The government is set to revive irrigation schemes in the country as part of its drive to boost food production, the Deputy Principal Secretary in the Ministry of Agriculture and Food Security Hlalele Hlalele, has said.
In an exclusive interview with Metro, Hlalele said the government started with the Masianokeng Agricultural Project where it injected M10 million to get the project off the ground, adding the structures to get the project up and running have been installed.
“This is now in the last stage,” he said, adding that the government is just putting some finishing touches to the project which is exclusively meant for intensive production of various vegetables.
Hlalele said his ministry is going to hire a security company that will guard the whole project to stop any pilferage that has been experienced in the past.
He said the government will also establish a trust fund into which farmers will make some contributions to ensure the sustainability of the project, further revealing his ministry simply wants to lay the ground for the farmers to eventually take over.
“The government is not interested in running the project but just to help farmers to get acclimatised with the project. The government will in the future leave the projects in the hands of the farmers,” Hlalele said.
In the current 2019/2020 fiscal year, the government is also going to revive two irrigation schemes in Butha-Buthe district at ‘Malere and Ha Rasekila.
However, he was not in a position to disclose how much the government is going to spend on the two projects.
The government is also planning to revisit other irrigation schemes such as Ts’a-li-tlama in Mafeteng and Sebapala in Quthing in future, he added, noting Lesotho’s agriculture is rain-fed and unrelenting drought is a major factor contributing to poor harvests in the country.
This, he said, shouldn’t be the case for a country blessed with ample water sources.
There were bumper harvests in the past when the irrigation schemes were in the hands of foreigners and Lesotho was able to produce enough vegetables for her people but when they left, the schemes started failing and shut down.
Ts’a-li-tlama irrigation project in Mafeteng was able to adequately provide the district’s residents and even supply part of Mohale’s Hoek with enough vegetables during its heyday, he recalled.
The resuscitation of the irrigation projects could put an end to the embarrassing practice of importing almost every basic food item, including vegetables, from South Africa.
A study shows that Lesotho’s farmers are only able to produce 10% of what the market needs with the rest coming from South Africa.
Hlalele noted there were some likely challenges in their bid to encourage farmers to till their lands to produce food including the issue of farmers being approached by foreign investors who want to plant cannabis on their land instead of food crops.
Lesotho was the first country in Africa to formally legalise the growth and commercialization of medical cannabis, which is a good thing, but policy makers should not lose sight of the need to reserve enough arable land for food crops, he noted.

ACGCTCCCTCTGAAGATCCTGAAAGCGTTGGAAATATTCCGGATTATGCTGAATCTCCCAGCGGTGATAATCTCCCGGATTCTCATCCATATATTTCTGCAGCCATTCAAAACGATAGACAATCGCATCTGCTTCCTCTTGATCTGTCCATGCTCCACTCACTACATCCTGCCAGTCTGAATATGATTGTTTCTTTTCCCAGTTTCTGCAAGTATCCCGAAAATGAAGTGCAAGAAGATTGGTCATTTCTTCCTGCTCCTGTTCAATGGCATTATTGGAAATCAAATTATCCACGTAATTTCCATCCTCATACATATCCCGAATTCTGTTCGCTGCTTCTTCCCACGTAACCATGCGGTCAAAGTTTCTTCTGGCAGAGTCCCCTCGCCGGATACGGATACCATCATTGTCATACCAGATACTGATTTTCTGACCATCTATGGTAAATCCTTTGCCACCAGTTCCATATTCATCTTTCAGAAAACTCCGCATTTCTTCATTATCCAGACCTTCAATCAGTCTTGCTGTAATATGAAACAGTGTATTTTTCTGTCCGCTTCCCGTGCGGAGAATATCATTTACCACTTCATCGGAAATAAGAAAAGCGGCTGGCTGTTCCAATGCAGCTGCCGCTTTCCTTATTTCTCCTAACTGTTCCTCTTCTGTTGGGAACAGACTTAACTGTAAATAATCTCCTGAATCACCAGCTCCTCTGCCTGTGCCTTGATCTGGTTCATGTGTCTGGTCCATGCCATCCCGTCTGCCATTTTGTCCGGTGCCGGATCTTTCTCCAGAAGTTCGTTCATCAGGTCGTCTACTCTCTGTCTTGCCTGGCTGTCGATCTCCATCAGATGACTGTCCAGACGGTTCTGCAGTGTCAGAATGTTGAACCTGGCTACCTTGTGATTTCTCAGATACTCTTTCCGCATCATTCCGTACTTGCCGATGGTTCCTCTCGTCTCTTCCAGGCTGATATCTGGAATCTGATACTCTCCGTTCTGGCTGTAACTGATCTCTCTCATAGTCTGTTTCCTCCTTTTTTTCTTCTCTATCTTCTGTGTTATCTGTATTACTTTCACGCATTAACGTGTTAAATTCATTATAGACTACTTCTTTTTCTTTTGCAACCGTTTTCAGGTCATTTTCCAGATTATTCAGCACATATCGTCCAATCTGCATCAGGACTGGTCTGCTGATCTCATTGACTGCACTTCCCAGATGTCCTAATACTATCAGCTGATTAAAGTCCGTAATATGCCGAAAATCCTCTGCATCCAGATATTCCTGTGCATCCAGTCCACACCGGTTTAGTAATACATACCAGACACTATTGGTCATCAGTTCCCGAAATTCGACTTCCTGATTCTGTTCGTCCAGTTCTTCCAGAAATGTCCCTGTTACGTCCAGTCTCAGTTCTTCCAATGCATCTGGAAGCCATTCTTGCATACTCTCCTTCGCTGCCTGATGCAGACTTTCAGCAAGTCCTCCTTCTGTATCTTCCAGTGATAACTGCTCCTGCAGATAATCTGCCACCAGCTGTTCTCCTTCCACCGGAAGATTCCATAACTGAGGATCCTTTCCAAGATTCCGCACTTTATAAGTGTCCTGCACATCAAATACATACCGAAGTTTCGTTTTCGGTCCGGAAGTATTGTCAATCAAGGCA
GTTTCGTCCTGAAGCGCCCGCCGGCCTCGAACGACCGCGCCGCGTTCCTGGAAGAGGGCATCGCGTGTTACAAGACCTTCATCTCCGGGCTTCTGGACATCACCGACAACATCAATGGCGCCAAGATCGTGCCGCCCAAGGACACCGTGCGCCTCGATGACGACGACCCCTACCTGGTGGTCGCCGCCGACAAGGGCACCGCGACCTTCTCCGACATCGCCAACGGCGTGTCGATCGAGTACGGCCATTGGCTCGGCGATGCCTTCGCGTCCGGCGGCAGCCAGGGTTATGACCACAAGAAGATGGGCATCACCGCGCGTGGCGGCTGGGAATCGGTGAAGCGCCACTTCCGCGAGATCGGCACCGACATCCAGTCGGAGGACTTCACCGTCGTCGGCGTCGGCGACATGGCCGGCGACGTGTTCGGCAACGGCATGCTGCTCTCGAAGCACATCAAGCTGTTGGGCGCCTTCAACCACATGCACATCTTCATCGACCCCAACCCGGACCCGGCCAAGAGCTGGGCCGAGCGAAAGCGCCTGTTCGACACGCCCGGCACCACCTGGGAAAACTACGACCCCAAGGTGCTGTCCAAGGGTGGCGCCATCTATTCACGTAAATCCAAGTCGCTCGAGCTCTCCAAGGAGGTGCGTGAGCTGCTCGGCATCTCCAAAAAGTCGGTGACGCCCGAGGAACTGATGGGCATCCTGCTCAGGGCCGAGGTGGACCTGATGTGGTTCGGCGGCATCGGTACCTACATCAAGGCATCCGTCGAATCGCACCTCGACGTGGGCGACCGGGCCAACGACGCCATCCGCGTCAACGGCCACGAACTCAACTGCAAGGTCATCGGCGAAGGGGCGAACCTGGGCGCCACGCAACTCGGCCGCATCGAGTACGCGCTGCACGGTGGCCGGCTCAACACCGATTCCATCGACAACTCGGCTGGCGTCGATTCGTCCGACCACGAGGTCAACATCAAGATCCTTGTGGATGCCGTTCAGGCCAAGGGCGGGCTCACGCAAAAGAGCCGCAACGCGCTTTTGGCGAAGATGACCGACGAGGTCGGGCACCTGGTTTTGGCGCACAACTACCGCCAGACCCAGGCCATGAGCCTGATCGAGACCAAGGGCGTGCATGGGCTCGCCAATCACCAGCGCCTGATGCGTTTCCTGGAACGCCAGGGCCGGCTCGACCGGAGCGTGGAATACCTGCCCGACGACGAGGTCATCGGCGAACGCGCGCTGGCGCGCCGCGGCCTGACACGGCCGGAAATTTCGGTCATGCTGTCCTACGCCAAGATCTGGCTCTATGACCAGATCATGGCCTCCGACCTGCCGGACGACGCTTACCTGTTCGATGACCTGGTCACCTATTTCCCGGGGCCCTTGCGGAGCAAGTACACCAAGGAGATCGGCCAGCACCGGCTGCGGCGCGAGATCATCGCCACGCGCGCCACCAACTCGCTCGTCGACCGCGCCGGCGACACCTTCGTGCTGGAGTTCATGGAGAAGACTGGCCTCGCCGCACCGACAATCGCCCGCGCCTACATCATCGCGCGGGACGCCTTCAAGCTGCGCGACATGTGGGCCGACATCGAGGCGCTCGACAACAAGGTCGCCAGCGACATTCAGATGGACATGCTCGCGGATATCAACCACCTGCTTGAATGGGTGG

“This is one of the challenges that we are also going to grapple with in its complexities,” he said.
The government has already granted a number of international companies licenses to grow, distribute and to export marijuana–based products.
Hlalele said the government was planning to sell all the agricultural inputs such as the tractors, combine harvesters to the farmers to enable them to become major players in food production.
He appealed to farmers to make use of the Department of Research within his ministry.
Hlalele said if farmers wanted to import seeds, they should approach the Department of Research in his ministry for advice to control diseases that are likely to be found in the seeds.
“You should always visit my ministry to get a go-ahead for the seeds that you could import,” he said.
He said there are supervisors throughout the country who are deployed in the resource and sub-resource centres to assist farmers with all the advice they need.
In a different event, when he
was addressing farmers at two-day Farmers’ Trade Fair held at Hlotse in Leribe
on Tuesday, Hlalele urged youth to engage in agriculture for economic
development of the country.
“The government is faced with high unemployment rate especially for the youth who should overcome it by taking part in agriculture at a higher level. It is important that they use what is available, which is soil and those who do not have it should hire fields from other community members. It is time the youth invest their energy into agriculture,” he stated.
He urged them to use internet for advertising of their products, saying they will be easily identified by traders and consumers. He said apart from the trade fair organized by the ministry, they should also hold the trade fairs at least once every month as part of promoting their products.
Echoing the same sentiments, Small Agriculture Development Project (SADP) Project Manager Rets’elisitsoe Pheko said SADP encourages agri-business by providing farmers with appropriate equipment to help them carry out their tasks.
He indicated that the farmers should strive to produce quality and fresh products, saying the need for agricultural products will not perish as long as there are still people on earth.
Speaking at the same occasion, the farmers’ representative Daniel Chakela said they were working hard in making sure that vegetables such as cabbage and green pepper in the local market are only produced in the country.